Among the other fast-growing small chains, there is Chinese takeaway and delivery specialist Hotcha, Thai casual dining brand Tiger Bills and gourmet burger specialist Honest Burgers. We believe these brands, along with Argentinian steakhouse Cau, DP Cappuccino Espresso and Burger & Lobster, are some of the most likely small chains to end up on our high streets in years to come.

Other chains we’ve earmarked as ones to watch include Fuel Juice Bars, Dunkin’ Donuts, Abokado and Tortilla Mexican Grill, with regional expansion being seen particularly in Leeds, Manchester, Bristol and some of the UK’s market towns, along with London. As suppliers to the sector, it is important to stay in touch with those expanding brands by understanding their business and their future plans.

Today’s consumer is still price-conscious, but other factors come into play – sometimes conflicting ones, which makes it difficult to draw hard and fast rules.

For example, our research reveals a real interest from consumers in healthy eating: the provenance of food, ‘free-from’ foods and lighter, healthier dishes. Yet at the same time our feedback suggests there is a need for indulgence dishes, too. Today’s restaurateur needs to provide for all these needs.

Yet there is also room for the specialist operator, too. Our recent annual briefing heard from the CEO and founder of Belgian waffle brand Wafflemeister, which currently has 11 outlets and is actively seeking franchise partners.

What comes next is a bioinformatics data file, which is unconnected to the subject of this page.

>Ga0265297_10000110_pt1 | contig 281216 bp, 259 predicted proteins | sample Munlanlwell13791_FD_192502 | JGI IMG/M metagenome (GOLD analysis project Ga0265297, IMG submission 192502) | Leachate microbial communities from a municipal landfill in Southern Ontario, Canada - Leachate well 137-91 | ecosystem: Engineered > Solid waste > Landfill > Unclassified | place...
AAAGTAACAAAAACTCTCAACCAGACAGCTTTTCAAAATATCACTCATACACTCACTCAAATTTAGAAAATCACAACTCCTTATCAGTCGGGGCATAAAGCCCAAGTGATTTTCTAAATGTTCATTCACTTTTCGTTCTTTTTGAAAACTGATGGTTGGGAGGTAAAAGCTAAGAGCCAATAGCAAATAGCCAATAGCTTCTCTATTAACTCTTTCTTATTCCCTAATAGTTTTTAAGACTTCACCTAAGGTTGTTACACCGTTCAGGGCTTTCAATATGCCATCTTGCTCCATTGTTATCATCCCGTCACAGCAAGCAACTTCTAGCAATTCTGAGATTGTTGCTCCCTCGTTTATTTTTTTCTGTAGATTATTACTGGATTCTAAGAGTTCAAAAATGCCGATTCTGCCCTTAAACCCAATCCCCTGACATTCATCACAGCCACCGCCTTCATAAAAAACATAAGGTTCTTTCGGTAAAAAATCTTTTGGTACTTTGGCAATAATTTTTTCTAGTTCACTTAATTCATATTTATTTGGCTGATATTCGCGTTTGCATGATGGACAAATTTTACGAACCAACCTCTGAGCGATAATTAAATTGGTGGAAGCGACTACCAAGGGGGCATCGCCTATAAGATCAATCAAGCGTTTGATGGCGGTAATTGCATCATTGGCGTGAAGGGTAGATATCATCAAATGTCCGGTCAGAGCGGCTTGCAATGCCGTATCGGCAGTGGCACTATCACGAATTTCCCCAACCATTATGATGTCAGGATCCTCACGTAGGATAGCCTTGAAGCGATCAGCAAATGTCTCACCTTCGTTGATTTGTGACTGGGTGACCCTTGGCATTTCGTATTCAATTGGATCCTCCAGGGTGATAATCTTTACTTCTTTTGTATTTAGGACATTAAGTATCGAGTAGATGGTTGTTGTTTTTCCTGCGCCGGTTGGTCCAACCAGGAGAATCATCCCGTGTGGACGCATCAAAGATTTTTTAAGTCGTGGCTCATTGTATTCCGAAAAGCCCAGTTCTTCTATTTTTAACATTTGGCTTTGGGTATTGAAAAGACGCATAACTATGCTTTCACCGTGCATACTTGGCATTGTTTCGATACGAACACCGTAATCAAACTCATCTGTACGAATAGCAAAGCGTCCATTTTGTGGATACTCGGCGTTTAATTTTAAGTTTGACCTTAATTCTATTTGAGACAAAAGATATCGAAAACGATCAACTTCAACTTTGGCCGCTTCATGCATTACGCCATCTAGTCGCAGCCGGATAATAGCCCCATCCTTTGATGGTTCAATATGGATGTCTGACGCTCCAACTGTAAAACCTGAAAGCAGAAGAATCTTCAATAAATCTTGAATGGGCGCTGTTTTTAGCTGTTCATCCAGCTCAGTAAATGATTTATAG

Alex Trouillier said that the company had deliberately chosen sweet waffles, rather than savoury, to cater for consumers who wanted to treat themselves in an intelligent, relatively low-calorie way.

He believed the craving for sugar at some point of the day was something consumers would always have.

It’s also worth noting that, while not yet mainstream, we are also seeing an increasing number of regional American dishes on menus, as well as those of world cuisines such as Vietnamese, Peruvian and Egyptian.

If there is anything to conclude from this, it is the importance of keeping in touch with the way people are eating out now and the food and drink they want, as well as what your competitors are ­offering.

If you do this and innovate your offer accordingly, your business is more likely to grow along with that of your customers, rather than being left behind in the slipstream. 

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Peter Backman is the managing director of Horizons, the analyst and specialist information consultant for the foodservice and hospitality sector.